SSRS Caching – Cache reports in SSRS for later viewing so that your script does not need to reproduce the data
SSRS Data Processing Extensions – use SSRS to report on PowerShell objects (the core of the topic)
|Providing APIs Using Management OData IIS Extension||Presented by: Craig Martin
The API Economy is all the rage, at least when we’re not hearing about how cool PowerShell is. The idea is a replacement for ODBC, LDAP, or any other API, and preference by application developers to use OData and RESTful web services. Should we all get busy writing APIs then? Turns out PowerShell users already have, by writing scripts and modules. This new feature in PowerShell exposes the investment in commands to developers that may not care about about PowerShell, but instead demand to consume an API based on OData. Got a command for getting User objects? well now you can share that as an URL such as http://myServer/User (gets all the user objects) or http://myServer/User(‘Craig’)/Manager (gets Craig’s manager). The magic here is that the developer is reaping all the rewards of your hard PowerShell work, but that developer never needs to know that the URLs are actually powered by, well PowerShell. This talk will share the experience of an IT Pro with scripting experience, learning how to create APIs using the new Management OData IIS Extension.
|Creating Reports with PowerShell that Managers will Read||Presented by: Jeffery Hicks
We all know there is a wealth of information that you can uncover with PowerShell. Sometimes, getting this into a format that someone can read can be a challenge. In this session I’ll explain a number of techniques you can use for creating dazzling reports from PowerShell. From simple text files, to snazzy HTML reports to full-on Microsoft Word documents.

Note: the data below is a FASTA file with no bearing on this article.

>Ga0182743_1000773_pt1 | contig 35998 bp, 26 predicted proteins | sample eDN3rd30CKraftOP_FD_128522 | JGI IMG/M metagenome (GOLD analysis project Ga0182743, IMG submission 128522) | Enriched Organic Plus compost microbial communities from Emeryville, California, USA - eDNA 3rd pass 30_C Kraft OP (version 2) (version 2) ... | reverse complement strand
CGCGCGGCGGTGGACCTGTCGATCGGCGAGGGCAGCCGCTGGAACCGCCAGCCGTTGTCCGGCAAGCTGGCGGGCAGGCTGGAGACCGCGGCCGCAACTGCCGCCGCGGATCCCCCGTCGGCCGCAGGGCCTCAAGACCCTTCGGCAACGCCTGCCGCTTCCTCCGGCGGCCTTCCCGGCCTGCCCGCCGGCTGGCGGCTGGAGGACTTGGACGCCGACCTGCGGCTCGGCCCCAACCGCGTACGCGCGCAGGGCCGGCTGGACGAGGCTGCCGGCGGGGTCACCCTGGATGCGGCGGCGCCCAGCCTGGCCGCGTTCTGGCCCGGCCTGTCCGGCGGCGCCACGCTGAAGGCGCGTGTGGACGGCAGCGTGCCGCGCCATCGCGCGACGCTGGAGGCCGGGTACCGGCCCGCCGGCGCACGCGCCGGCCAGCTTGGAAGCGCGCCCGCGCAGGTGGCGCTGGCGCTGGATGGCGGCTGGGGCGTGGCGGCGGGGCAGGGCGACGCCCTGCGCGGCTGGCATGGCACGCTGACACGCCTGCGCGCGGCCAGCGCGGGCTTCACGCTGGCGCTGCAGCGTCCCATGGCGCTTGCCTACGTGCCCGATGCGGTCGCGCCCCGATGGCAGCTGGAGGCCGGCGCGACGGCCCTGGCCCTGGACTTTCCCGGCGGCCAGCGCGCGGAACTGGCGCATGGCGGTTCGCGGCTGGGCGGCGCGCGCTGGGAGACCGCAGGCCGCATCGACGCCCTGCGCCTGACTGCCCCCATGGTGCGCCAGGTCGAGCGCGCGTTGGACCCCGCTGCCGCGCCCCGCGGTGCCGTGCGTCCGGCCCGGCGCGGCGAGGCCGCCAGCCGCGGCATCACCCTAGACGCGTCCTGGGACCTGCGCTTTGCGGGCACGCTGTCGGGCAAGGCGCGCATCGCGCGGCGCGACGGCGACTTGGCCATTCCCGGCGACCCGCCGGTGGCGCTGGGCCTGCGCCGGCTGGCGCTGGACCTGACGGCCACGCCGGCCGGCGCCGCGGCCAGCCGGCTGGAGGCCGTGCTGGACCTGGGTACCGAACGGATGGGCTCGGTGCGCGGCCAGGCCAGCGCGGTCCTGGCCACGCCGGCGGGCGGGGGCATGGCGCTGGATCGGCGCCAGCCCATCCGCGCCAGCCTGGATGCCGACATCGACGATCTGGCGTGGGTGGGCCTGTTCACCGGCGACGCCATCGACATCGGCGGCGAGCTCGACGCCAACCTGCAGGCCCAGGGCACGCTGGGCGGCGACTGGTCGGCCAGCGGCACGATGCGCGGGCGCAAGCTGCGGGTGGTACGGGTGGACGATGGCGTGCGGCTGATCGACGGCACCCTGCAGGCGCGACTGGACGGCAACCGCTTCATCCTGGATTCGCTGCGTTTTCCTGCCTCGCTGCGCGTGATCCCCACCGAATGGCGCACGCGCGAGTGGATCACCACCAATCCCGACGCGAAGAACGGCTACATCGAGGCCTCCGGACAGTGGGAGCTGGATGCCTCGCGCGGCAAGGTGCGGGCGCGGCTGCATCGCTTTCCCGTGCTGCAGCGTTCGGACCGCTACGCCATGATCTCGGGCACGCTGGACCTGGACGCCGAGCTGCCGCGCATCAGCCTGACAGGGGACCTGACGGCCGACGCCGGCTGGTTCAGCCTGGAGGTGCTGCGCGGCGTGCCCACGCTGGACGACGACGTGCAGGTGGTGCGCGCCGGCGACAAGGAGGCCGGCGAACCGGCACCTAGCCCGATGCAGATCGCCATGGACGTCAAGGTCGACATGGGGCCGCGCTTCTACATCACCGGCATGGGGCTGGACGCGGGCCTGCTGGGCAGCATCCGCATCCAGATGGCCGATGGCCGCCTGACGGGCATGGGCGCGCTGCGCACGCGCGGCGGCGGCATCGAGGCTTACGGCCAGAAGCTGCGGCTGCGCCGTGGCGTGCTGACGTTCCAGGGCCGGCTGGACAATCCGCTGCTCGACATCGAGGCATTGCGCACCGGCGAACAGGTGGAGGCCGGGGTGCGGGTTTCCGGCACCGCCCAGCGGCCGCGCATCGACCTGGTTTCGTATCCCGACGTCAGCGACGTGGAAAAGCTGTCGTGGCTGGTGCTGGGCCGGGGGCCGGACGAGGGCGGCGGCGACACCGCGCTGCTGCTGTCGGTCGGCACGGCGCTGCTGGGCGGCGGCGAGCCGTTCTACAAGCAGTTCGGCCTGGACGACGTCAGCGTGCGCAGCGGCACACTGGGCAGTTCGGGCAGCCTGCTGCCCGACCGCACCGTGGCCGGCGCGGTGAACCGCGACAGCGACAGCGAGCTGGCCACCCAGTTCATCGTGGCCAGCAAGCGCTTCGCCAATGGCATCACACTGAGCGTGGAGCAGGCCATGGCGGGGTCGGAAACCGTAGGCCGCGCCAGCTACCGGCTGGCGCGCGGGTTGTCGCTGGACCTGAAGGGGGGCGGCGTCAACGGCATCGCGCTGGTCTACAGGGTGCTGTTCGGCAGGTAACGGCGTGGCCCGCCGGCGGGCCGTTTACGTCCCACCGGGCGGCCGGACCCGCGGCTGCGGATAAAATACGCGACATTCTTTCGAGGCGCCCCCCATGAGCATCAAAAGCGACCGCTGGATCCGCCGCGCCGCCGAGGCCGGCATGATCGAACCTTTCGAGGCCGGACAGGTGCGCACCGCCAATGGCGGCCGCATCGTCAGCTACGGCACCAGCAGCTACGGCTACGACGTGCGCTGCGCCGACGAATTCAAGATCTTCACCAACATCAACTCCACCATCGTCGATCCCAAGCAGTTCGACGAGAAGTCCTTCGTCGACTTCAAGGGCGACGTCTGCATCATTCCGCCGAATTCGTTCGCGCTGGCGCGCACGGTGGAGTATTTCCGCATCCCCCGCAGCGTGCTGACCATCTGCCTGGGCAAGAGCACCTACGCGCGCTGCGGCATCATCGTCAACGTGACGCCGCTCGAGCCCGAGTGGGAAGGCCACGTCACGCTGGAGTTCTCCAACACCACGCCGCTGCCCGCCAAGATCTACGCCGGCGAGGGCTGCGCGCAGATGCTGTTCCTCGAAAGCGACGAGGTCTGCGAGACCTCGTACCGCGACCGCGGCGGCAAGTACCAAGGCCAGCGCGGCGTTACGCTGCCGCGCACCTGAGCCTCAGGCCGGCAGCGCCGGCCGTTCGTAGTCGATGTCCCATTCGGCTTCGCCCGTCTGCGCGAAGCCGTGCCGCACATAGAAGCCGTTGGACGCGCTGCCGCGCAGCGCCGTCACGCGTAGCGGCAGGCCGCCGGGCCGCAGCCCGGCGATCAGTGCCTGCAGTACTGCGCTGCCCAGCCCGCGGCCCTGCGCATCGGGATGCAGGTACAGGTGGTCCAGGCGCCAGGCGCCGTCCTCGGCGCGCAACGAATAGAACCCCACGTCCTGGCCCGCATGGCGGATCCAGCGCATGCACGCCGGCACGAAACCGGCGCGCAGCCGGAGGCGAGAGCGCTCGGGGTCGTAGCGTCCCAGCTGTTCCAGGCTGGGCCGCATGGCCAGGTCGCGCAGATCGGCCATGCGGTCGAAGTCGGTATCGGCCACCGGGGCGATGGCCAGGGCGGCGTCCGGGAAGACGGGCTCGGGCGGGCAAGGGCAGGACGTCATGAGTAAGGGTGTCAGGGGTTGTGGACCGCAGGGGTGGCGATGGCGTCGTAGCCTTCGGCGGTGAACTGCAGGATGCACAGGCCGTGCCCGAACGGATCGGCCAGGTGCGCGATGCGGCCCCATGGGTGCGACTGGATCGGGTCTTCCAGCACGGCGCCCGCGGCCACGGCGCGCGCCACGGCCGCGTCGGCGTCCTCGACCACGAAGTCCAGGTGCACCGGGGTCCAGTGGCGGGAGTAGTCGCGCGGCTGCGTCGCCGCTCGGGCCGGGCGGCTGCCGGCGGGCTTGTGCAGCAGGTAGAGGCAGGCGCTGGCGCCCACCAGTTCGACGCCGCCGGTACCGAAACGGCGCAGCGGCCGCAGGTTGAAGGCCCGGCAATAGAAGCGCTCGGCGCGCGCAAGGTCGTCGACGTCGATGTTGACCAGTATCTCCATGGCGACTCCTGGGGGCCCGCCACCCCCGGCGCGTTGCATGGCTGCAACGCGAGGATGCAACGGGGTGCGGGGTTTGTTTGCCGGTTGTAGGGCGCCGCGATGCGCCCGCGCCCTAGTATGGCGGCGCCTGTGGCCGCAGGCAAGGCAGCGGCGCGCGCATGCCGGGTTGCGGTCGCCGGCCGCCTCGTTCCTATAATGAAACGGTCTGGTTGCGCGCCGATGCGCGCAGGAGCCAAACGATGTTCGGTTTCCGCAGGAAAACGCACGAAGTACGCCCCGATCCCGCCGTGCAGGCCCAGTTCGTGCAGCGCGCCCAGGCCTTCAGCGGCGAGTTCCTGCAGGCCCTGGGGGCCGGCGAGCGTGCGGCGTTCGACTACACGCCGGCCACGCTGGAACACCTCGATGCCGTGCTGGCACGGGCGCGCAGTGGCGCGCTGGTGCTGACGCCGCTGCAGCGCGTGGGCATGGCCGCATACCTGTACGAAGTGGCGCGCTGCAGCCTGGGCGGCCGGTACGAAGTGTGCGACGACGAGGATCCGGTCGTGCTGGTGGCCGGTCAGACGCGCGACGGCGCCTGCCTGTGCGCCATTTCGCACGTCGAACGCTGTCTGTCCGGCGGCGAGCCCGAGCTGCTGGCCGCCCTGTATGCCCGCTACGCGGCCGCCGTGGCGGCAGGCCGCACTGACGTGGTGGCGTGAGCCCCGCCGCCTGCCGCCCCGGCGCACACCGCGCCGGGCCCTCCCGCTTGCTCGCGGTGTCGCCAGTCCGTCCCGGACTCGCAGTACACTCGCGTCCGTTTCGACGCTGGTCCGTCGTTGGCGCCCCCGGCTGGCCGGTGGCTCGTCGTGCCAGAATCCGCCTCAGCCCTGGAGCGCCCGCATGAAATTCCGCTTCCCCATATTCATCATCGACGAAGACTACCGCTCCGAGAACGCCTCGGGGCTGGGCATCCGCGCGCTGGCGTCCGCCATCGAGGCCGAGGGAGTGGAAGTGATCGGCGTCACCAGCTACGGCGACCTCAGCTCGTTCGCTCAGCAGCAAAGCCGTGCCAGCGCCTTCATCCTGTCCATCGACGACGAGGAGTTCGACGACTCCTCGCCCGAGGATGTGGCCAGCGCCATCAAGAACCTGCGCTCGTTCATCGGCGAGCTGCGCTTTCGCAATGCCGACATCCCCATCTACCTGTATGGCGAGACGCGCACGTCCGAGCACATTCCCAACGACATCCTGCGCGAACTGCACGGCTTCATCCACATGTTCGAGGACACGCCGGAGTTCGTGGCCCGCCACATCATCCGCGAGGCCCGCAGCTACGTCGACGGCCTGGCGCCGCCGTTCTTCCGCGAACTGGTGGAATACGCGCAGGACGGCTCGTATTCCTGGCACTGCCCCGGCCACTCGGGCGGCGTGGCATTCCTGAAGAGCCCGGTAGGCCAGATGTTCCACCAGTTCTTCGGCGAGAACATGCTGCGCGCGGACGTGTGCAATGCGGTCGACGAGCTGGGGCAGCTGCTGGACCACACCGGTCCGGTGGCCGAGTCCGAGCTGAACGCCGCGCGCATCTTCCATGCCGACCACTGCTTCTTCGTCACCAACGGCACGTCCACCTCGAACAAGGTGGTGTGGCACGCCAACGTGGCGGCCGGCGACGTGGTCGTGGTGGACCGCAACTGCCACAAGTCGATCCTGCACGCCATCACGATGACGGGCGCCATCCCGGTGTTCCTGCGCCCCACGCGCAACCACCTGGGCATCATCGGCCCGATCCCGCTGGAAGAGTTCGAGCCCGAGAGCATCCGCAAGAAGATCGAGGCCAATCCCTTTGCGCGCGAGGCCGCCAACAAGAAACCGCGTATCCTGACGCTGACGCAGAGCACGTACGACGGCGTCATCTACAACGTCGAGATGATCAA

|PowerShell and Microsoft Excel: A Love Story||Presented by: Jeffery Hicks
After PowerShell, Microsoft Excel is probably an IT Pro’s most often used management tool. We store data in spreadsheets. We use spreadsheets as sources for our scripts and functions. Or maybe you would like to do these things but don’t know where to start. In this session I’ll explain how to integrate Excel into your PowerShell experience. From pulling data from simple spreadsheets to creating stunning reports complete with tables, charts and graphs.
|PowerShell and Windows Server 2012 Active Directory Tricks||Presented by: Jeffery Hicks
IT Pro’s have been able to manage Active Directory with PowerShell for while. But that was only the beginning. Windows Server 2012 offers a tantalizing array of Active Directory management options. In this session I will offer a number of tips and tricks that take advantage of these new features.
|Zip It! Adding Compression to your PowerShell Scripting||Presented by: Jeffery Hicks
PowerShell is a natural tool for file system management. IT Pros copy, delete and move files all the time. Even though storage is cheap and plentiful these days, wouldn’t it be nice to add some compression techniques to your PowerShell scripts and functions? This session will demonstrate a number of ways you can add compression to your file management tasks. From simple file and folder compression to creating complete archives. We’ll look at using the shell, 3rd party tools and WMI.
|PowerShell v3 ISE Snippets||Presented by: Jeffery Hicks